2. The reader could go over the book of James with the idea of learning more about the difference between Judaism and early Christianity instead of just about Christianity itself. James may have been wanting to show everyone exactly why Judaism was not the answer and that Jesus was in fact the Messiah. He may have felt that since it took so long for him to be convinced that his own brother was the Messiah it seems understandable to assume that he assumed that it would be even harder for others to accept that Jesus was the Messiah as well.

  3. From reading Jobes’ book, it seems that an even more important observation of James’ letter is its purpose. James is, in a basic sense, an ancient example of the way pastors teach their congregations in modern Christianity. As Jobes says, ” James is not teaching about Jesus, but is applying the teaching of Jesus as normative for the Christian life” (pg. 198). So, While it is important to understand the context of James’ belief in Christ, it seems more important to understand how he thought about the teachings of Christ. So, while James seems to be writing directly to the Jewish people, hence his statement of his letter being “to the twelve tribes scattered among the nations” (James 1:1), it is also important to see that James taught an ethical way of life that used Jesus’ teachings as their base. So, we ought to be reading James as sermon that works to apply the teachings of Jesus to how one ought to live life.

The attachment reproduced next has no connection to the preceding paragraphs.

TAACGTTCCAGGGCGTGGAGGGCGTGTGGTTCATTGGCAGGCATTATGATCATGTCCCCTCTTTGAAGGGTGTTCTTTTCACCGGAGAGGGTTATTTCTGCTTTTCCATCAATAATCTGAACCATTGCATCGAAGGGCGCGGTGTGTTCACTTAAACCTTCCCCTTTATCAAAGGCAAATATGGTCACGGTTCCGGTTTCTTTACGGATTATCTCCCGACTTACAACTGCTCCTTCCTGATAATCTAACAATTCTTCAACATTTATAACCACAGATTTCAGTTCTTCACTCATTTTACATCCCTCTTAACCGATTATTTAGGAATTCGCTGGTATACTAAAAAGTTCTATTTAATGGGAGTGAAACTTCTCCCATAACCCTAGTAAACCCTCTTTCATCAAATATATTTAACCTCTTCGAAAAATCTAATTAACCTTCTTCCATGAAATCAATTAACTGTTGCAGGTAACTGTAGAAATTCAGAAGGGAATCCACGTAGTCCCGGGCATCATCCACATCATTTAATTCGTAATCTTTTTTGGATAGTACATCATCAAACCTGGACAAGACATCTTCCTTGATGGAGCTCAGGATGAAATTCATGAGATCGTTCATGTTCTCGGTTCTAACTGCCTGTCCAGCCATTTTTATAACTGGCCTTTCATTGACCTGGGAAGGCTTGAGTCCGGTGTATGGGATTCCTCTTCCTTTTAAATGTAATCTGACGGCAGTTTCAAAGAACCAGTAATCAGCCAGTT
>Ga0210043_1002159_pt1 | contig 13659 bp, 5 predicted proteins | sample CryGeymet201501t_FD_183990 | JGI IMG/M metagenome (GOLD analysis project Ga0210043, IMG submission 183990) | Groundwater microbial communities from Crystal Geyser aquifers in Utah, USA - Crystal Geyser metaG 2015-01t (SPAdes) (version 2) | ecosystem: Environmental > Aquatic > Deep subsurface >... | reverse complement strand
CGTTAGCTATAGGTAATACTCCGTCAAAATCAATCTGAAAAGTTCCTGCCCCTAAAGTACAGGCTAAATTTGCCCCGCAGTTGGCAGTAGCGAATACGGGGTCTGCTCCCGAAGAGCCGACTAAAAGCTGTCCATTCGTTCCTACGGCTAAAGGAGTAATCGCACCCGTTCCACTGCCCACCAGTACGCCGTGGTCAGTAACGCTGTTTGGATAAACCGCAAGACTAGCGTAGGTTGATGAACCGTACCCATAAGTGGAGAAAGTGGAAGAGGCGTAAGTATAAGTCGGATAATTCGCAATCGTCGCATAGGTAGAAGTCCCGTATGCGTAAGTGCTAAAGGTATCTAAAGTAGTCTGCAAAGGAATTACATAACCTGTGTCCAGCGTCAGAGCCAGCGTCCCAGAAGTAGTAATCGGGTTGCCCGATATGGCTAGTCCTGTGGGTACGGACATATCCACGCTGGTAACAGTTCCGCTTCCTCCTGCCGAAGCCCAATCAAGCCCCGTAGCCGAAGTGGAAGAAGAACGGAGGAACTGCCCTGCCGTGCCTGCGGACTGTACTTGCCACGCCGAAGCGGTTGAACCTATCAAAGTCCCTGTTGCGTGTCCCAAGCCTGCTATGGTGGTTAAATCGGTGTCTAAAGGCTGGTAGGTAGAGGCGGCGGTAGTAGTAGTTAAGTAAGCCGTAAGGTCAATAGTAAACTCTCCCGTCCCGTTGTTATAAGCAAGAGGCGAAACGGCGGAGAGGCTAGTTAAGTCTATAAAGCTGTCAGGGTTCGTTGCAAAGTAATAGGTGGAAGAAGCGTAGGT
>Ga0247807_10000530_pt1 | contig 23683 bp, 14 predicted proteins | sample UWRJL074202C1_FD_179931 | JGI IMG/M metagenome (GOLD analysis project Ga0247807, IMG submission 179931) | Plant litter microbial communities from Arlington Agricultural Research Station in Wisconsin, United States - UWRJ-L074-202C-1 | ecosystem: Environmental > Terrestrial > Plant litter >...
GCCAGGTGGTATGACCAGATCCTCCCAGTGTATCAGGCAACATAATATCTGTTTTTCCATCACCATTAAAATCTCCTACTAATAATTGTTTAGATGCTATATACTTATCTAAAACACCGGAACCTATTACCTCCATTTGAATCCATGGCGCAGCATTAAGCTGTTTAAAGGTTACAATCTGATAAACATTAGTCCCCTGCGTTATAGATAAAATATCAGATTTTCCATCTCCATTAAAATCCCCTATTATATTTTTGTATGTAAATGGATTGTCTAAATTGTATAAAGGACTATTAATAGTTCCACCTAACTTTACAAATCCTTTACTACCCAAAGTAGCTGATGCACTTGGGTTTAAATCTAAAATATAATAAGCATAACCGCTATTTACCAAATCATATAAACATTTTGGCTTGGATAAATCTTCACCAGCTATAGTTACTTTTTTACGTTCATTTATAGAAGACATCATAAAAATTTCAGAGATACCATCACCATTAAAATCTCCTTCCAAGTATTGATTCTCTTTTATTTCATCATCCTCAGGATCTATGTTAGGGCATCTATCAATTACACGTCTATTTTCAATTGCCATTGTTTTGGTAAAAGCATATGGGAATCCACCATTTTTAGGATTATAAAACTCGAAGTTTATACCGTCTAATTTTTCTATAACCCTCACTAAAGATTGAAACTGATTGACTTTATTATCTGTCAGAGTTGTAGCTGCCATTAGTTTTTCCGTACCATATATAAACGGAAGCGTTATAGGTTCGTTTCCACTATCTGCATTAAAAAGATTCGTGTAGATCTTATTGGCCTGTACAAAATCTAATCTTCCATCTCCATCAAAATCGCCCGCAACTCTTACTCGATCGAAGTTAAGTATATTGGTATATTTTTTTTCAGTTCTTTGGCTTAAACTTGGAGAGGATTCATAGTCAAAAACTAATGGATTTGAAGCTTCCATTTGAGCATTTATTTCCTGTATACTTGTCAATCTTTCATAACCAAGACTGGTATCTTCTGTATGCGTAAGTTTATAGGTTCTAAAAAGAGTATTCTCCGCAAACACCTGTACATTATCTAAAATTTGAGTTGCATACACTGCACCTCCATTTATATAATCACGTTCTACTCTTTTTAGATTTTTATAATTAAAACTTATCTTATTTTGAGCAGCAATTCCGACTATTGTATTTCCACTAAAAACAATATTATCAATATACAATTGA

4. But there is a great possibility that Book of James wasn’t written by brother of Lord. Is it possible that someone from Jesus’s family would have so great greek? It definitely contains many rhetorical figures such as diatribe, hexameter etc. Then would be also outcomes different. But it’s just possibility 🙂

    • That is of course a possibility, but letters were not written in the same way they are today. No matter who wrote the letter, an amanuensis would have been used. An amanuensis could have a great deal of impact on how a letter was written. In addition, if James was an educated Jew (in Torah, in rabbinic methods, etc.), then he may have been aware of Greek rhetorical styles like diatribe, etc. Paul himself is an example of a highly educated Jew who knew Greco-Roman rhetorical styles and probably made use of several different amanuenses to write his letters to Hellenistic audiences. I think that the Letter is more like Jewish Wisdom in the tradition of Sirach, another book translated into a very good Greek style.